Australian midwives' attituded towards care for women with emotional distress

Jones, Cindy J., Creedy, Debra and Gamble, Jenny A. (2012) Australian midwives' attituded towards care for women with emotional distress. Midwifery, 28 2: 216-221. doi:10.1016/j.midw.2010.12.00


Author Jones, Cindy J.
Creedy, Debra
Gamble, Jenny A.
Title Australian midwives' attituded towards care for women with emotional distress
Journal name Midwifery   Check publisher's open access policy
ISSN 0266-6138
1532-3099
Publication date 2012-04
Year available 2011
Sub-type Article (original research)
DOI 10.1016/j.midw.2010.12.00
Volume 28
Issue 2
Start page 216
End page 221
Total pages 6
Place of publication Kidlington, United Kingdom
Publisher Churchill Livingstone
Collection year 2012
Language eng
Formatted abstract
Objective: to assess Australian midwives’ attitudes towards caring for women with emotional distress and their perceptions of the extent to which workplace policies and processes hindered such care.

Design:
a postal survey. Setting: members of the Australian College of Midwives.

Participants:
815 Australian midwives completed the survey.

Measurements:
a modified version of the 17-item REASON questionnaire (McCall et al., 2002) that was originally developed for used by General Practitioners to measure their attitudes towards their role in the management of patients with mental health disorders.

Findings:
An exploratory factor analysis with Varimax rotation identified four factors that reflected midwives’ (1) perceptions of systemic problems that hindered emotional care, (2) attitudes towards working with women experiencing emotional health problems, (3) perceived competence in using treatment techniques and (4) attitudes and perceived competence towards the referral of women with depression and anxiety to other health professionals.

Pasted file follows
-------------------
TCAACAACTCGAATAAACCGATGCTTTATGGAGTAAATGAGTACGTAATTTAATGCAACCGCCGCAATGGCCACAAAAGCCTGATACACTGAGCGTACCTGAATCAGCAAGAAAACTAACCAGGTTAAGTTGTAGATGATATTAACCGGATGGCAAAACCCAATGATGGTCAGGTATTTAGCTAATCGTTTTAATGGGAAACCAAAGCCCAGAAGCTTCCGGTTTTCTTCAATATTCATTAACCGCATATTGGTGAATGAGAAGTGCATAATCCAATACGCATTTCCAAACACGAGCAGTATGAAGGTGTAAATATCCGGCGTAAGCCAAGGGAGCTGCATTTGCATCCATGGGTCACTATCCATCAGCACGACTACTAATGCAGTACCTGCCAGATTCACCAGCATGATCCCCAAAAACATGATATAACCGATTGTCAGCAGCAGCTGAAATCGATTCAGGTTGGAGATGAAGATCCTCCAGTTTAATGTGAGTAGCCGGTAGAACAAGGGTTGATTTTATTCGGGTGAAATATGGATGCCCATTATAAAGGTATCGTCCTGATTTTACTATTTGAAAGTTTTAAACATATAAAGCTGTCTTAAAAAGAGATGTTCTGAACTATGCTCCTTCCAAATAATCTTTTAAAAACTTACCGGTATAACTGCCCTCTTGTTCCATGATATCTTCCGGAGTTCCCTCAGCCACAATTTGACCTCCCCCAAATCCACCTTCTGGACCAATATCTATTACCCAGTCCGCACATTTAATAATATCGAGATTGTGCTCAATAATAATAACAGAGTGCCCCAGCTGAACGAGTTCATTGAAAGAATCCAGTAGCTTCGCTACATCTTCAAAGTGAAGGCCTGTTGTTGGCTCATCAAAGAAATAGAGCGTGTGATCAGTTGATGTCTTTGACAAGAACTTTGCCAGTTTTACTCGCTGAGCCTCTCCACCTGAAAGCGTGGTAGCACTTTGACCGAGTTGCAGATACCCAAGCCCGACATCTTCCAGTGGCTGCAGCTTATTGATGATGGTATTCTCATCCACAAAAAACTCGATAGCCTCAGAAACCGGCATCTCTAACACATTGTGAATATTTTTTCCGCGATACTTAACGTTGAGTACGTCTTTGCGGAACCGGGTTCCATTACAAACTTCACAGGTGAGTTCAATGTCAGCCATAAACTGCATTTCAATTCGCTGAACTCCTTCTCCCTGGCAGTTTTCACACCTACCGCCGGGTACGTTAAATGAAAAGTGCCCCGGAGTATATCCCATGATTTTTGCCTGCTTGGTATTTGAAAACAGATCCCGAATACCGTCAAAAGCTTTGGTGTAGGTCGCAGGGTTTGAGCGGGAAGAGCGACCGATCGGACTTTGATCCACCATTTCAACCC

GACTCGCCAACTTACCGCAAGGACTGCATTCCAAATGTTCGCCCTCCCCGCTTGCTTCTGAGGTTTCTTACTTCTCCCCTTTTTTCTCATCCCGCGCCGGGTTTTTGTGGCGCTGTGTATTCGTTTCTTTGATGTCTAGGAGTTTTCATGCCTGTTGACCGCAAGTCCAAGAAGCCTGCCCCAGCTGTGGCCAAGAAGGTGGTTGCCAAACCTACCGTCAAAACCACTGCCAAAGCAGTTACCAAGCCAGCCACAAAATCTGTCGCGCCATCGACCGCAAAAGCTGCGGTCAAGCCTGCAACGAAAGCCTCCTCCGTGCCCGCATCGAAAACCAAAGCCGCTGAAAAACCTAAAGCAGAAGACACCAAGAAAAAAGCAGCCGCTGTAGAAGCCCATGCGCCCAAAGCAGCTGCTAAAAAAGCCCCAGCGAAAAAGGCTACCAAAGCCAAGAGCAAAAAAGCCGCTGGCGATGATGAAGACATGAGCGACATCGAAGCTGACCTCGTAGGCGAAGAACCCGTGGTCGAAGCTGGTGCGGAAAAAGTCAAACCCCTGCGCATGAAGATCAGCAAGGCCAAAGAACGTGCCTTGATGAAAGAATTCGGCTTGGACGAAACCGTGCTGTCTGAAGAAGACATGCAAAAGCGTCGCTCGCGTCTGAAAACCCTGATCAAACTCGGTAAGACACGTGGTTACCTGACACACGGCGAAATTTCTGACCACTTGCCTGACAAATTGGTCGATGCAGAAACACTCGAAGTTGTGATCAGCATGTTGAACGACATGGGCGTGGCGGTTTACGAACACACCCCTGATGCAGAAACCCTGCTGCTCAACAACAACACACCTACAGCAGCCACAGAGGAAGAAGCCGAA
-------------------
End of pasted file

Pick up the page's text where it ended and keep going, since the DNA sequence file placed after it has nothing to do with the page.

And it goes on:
Key conclusions and implications for practice:
participating midwives indicated their willingness to offer assistance and acknowledged the importance of providing emotional care to women. In practice, emotional care by midwives is impeded by perceived lack of competency rather than a lack of interest. Midwives’ competency in the assessment and care of women with conditions such as depression and anxiety may be enhanced through continuing professional education.
Keyword Midwives’ attitude
Emotional care/distress
depression
Anxiety
Q-Index Code C1
Q-Index Status Provisional Code
Institutional Status Non-UQ
Additional Notes Available online 20 February 2011

Document type: Journal Article
Sub-type: Article (original research)
Collections: Non HERDC
School of Psychology Publications
 
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Created: Tue, 31 Jan 2012, 19:03:31 EST by Rachelle Croton on behalf of School of Psychology